Sunnto 9 Peak Smartwatch REVIEW
Are you serious about fitness? Have we got a smartwatch for you! PAT PILCHER reviews the very special Sunnto 9.
The Finnish company, Sunnto, has amassed a growing following off the back of their rugged sports smartwatch range. Now they’re back with the newly launched Sunnto 9 Peak. They say that it’s their thinnest, the most accurate and the most durable watch they’ve ever made. So, is it all that and a bag of fitness-friendly potato chips?
Sunnto’s blurb says that the 9 Peak is about 37% thinner and 36% lighter than their previous model, the Baro 9. While I’ve not tested the Baro 9, the 9 Peak felt pleasant to wear. Surprisingly, it was less of a chunky monkey than many other sports-focused smartwatches I’d previously reviewed. Even though it’s aimed at the sporty crowd and is built like a brick you-know-what house, it looks equally at home when worn with a suit as it does in running gear.
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Design-wise, the 9 Peak looks a lot like a typical sports watch. Its rounded face gives it a traditional and aesthetically pleasing look. That said, its energy-efficient trans-reflective LCD display seemed dim compared to the vivid OLED displays used by many other smartwatch brands.
In terms of available finishes, it can be had in both titanium or stainless steel. The titanium model comes in sexy Granite Blue or Birch White, while the stainless-steel version comes in Black or Grey. The watch-face is hewn out of sapphire crystal, which means it has industrial strength scratch resistance. Combine that with water resistance of up to 100 metres, and the 9 Peak is clearly built to survive thermo-nuclear warfare.
Although Sunnto went down the premium route with the Peak 9’s hardware, they bizarrely decided to craft its strap from silicone. Thankfully, it uses a standard strap fitting so the strap can be replaced.
One design feature I particularly liked was its charging puck. Having reviewed numerous smartwatches and fitness trackers, one of my biggest beefs with them is their finicky charging needs. Most use a magnetic charging puck. These usually snap onto the watch’s underside to supply some much-needed juice. The trouble is that the slightest misalignment can mean that no power gets to the battery, so the watch is dead as a doornail after a night on the charger. This annoyance was not lost on Sunnto. They’ve designed the 9 Peak so it has two charging studs on its back and two round charging “rails”. The upshot is that it’s almost impossible to misalign the charging puck, so the 9 Peak always gets juiced up.
Unlike previous Sunnto watches, the 9 Peak can measure SpO2 levels. This is handy for athletes doing altitude training or anyone who suspects they’re COVID positive. The 9 Peak is aimed at athletes instead of pint lifters and champion level potato chip packet openers. Because of this, I roped in Steve, a distance running guru, to put the 9 Peak through its paces. Steve found that the heart rate readings he got from the 9 Peak were similar to the Garmin Fenix he also wore for benchmarking purposes.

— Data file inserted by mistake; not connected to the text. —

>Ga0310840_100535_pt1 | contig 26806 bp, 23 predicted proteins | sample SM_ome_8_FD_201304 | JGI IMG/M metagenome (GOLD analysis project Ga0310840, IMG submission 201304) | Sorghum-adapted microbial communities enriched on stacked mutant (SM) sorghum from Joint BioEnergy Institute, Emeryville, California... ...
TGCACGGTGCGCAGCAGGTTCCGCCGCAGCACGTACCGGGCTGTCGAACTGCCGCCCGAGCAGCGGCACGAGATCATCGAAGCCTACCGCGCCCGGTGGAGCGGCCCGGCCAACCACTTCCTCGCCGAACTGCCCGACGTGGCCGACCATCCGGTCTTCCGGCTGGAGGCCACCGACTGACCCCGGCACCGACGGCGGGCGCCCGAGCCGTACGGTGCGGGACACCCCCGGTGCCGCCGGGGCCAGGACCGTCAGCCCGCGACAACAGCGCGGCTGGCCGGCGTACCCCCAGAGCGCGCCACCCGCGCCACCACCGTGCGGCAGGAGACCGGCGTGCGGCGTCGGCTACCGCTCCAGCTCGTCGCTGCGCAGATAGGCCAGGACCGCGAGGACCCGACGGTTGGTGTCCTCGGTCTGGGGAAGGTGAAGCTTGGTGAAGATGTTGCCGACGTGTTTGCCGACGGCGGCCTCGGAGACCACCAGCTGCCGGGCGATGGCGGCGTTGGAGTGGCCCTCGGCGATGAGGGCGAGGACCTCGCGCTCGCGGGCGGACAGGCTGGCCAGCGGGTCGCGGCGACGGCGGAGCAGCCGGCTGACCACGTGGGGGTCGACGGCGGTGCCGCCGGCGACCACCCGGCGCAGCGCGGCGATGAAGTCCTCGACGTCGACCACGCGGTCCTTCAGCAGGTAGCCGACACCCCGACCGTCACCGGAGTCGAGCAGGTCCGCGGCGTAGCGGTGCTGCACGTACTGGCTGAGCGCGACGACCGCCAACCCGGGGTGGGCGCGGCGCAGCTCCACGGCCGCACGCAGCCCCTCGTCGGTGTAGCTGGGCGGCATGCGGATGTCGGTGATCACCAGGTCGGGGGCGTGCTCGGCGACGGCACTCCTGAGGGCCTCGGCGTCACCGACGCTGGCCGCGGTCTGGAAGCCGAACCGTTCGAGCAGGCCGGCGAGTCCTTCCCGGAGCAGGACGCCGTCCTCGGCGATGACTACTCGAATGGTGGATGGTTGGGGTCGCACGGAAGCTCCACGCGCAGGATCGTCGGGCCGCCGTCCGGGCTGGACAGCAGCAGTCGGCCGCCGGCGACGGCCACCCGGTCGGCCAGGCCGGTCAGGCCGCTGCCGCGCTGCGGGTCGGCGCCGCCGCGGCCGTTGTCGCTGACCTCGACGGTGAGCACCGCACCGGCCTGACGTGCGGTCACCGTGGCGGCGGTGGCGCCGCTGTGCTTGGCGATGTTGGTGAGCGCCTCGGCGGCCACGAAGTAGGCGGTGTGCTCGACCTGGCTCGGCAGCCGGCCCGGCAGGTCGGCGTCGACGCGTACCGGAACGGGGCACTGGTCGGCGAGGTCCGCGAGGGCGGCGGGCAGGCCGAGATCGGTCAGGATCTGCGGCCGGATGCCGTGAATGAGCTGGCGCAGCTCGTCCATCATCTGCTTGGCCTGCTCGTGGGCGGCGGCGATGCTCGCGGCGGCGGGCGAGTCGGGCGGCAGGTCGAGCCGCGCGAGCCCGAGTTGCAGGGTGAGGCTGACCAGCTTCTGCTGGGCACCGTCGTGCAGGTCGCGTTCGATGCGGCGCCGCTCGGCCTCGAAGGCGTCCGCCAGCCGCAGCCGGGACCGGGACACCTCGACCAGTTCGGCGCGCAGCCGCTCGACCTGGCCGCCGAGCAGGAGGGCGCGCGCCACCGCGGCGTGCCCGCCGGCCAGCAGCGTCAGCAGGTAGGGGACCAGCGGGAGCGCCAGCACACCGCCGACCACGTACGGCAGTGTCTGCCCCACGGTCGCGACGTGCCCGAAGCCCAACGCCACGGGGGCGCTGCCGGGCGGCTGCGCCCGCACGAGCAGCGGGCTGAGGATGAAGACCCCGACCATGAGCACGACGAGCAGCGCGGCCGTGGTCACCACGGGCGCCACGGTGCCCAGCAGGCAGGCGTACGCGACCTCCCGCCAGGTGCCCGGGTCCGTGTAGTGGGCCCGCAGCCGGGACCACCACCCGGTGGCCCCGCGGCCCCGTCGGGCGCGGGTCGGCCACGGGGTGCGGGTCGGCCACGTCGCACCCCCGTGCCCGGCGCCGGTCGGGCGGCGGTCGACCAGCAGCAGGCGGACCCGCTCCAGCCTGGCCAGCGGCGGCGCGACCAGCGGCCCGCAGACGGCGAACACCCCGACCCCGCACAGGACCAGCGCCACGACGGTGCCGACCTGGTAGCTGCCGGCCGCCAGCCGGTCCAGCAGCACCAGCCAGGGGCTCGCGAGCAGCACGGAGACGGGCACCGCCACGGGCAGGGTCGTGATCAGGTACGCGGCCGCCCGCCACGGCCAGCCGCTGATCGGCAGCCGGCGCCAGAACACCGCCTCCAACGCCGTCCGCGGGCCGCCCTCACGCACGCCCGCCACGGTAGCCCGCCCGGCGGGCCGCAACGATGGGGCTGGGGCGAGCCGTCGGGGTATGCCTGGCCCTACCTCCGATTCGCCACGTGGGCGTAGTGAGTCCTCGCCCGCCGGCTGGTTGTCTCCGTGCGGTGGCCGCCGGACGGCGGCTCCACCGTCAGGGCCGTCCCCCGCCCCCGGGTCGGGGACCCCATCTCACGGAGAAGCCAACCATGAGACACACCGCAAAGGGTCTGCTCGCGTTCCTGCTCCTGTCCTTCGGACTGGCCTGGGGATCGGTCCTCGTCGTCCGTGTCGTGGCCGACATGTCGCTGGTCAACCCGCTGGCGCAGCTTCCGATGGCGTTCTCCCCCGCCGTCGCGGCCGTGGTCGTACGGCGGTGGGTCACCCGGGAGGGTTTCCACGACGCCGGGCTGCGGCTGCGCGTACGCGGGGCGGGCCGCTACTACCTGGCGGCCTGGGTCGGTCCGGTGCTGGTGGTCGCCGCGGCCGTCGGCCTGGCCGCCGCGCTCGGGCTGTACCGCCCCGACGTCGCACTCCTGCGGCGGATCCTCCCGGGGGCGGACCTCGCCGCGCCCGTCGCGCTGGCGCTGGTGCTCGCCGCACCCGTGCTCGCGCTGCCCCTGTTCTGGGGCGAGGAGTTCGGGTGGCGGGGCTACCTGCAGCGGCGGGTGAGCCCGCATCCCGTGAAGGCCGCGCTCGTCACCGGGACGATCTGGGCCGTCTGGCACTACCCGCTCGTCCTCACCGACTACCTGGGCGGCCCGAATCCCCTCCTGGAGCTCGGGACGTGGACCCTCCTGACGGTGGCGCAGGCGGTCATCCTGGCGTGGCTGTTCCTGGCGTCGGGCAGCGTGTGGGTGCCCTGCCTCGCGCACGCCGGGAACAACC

Running the first 5km stage of a recent Taupo ultra-marathon saw the 9 Peak over-measure the course by 10 meters. According to Steve, that’s “bugger all”, while the Garmin under-measured the track by 200 metres. Another stage was covered by dense bush, which presents challenges for GPS tracking. The 9 Peak didn’t miss a beat, and its GPS proved reasonably accurate.
A killer feature with the 9 Peak is its “snap to route” capabilities, which makes for significantly more accurate GPS navigation of tracks on pre-planned routes – very handy for cross-country events. Using the snap to route function requires pre-loading the course onto the 9 Peak using the Sunnto app. After choosing the relevant sport mode, select the Navigation option and “snap to route”. This sees your real-time location snapped to the pre-defined route using turn-by-turn directions so you don’t get lost.
The 9 Peak can also control media playback on a paired smartphone and allow Android Phone owners to use pre-set responses to reply to message notifications. There’s a whopping 80-plus sport modes, so there’s plenty for fitness fanatics to like. Using the sports modes is a doddle. Each has specific data fields that you can tweak using the Sunnto app. Last (but by no means least), the 9 Peak also has a built-in barometer. With it, you get a swathe of weather-related data. This ranges from air pressure at sea level and temperature plus altitude. If you like to stay dry when out for a run, there’s even an incoming storm alarm.
While all these features are nice, the real utility of the 9 Peak comes down to its battery life. Sunnto says its runtime between charges has been improved thanks to “Tour Mode”. This sees it running for up to 170 hours of GPS recording. For anyone taking part in multi-day events, this is bound to appeal. Charging also took just an hour to go from zero to full.
With the 9 Peak Sunnto has managed to cram an incredible amount of functionality into an elegantly designed timepiece. That they’ve managed to achieve this while still delivering exceptional battery life is a real bonus. Unlike many other sports-focused smartwatches, Sunnto also has a reputation for providing a steady stream of Software updates. These improve usability and extend functionality, making the 9 Peak a solid investment. If you’re serious about fitness, the 9 Peak is worthy of consideration.